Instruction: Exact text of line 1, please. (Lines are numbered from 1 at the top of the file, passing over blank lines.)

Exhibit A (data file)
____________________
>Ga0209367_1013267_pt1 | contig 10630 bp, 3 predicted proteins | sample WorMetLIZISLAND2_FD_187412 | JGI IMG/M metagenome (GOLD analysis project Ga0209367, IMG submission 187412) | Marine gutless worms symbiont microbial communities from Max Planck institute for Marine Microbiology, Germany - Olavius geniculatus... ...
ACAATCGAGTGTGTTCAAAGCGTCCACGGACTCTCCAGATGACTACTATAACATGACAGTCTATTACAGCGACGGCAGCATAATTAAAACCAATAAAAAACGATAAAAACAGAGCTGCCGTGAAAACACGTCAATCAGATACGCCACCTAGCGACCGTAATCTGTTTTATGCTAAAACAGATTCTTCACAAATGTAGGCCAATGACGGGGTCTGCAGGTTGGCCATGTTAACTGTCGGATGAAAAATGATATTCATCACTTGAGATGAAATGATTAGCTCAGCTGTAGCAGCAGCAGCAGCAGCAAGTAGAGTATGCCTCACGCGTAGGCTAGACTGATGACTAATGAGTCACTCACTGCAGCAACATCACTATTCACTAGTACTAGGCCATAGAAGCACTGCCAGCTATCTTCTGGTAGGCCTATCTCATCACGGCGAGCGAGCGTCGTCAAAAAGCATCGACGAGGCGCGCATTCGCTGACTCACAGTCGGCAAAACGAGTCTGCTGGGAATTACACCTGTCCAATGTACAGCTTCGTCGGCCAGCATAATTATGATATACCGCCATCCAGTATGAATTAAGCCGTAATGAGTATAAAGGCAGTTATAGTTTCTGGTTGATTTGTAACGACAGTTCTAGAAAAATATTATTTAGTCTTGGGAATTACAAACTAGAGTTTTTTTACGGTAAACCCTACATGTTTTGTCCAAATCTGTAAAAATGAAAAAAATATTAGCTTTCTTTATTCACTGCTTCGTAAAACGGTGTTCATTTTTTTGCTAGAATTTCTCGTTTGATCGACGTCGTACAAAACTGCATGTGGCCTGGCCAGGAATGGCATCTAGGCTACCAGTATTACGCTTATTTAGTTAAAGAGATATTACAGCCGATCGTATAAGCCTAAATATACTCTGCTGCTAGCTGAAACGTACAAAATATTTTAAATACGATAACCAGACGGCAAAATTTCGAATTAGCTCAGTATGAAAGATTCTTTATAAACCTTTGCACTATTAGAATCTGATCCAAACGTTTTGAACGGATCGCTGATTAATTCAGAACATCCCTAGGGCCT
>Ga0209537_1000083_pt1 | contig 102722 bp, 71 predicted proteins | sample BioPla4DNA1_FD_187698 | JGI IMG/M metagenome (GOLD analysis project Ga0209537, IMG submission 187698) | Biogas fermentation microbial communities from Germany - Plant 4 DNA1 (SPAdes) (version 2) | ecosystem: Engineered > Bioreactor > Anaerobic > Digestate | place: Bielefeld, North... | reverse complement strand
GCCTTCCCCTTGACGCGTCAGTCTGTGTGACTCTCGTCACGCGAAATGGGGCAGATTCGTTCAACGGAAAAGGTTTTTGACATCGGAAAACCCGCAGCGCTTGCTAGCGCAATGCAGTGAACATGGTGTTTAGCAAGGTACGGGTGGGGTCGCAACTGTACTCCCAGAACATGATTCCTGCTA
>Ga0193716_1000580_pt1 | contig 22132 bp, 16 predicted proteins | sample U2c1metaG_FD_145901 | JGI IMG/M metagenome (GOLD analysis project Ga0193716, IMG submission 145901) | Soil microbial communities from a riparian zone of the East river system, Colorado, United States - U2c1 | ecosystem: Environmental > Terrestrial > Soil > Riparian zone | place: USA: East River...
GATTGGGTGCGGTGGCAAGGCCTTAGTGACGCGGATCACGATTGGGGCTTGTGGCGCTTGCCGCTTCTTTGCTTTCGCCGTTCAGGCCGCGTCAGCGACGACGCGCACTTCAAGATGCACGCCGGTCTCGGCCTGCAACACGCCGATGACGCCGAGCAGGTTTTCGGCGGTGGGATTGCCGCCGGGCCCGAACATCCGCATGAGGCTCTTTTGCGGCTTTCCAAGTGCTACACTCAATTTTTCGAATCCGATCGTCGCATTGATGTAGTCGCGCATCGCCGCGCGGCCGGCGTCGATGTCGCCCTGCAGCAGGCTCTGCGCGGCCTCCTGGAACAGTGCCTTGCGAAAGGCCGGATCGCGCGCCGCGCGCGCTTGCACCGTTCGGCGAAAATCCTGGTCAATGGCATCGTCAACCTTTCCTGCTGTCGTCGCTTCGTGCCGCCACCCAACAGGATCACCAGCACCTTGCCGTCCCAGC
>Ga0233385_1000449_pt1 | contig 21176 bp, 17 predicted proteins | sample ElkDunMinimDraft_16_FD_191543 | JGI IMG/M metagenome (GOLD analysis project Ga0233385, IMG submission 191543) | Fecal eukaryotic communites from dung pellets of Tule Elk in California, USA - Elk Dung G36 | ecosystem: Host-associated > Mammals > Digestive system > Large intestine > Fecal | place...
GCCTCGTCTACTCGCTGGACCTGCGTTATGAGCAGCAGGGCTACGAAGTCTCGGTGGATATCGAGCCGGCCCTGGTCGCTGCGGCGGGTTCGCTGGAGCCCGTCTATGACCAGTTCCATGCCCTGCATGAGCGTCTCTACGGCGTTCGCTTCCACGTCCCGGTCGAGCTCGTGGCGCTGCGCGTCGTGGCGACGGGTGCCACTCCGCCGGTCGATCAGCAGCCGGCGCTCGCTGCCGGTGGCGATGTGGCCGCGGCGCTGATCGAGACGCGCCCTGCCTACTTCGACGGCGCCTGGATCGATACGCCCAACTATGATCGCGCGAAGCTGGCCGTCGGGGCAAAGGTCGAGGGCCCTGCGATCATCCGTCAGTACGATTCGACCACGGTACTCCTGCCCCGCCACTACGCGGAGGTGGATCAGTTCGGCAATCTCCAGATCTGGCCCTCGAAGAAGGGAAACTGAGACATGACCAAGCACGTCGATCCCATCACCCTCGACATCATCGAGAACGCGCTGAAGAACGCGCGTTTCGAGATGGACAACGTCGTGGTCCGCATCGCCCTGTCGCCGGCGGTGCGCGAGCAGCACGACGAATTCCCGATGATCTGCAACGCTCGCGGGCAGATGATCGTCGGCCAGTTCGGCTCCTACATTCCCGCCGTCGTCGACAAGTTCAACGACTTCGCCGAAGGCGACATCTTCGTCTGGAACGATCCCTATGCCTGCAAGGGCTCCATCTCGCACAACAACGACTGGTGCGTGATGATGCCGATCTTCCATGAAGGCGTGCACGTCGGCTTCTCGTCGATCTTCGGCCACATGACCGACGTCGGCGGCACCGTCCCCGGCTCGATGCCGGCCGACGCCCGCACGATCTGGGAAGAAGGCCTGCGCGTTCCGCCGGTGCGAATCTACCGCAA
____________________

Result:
>Ga0209367_1013267_pt1 | contig 10630 bp, 3 predicted proteins | sample WorMetLIZISLAND2_FD_187412 | JGI IMG/M metagenome (GOLD analysis project Ga0209367, IMG submission 187412) | Marine gutless worms symbiont microbial communities from Max Planck institute for Marine Microbiology, Germany - Olavius geniculatus... ...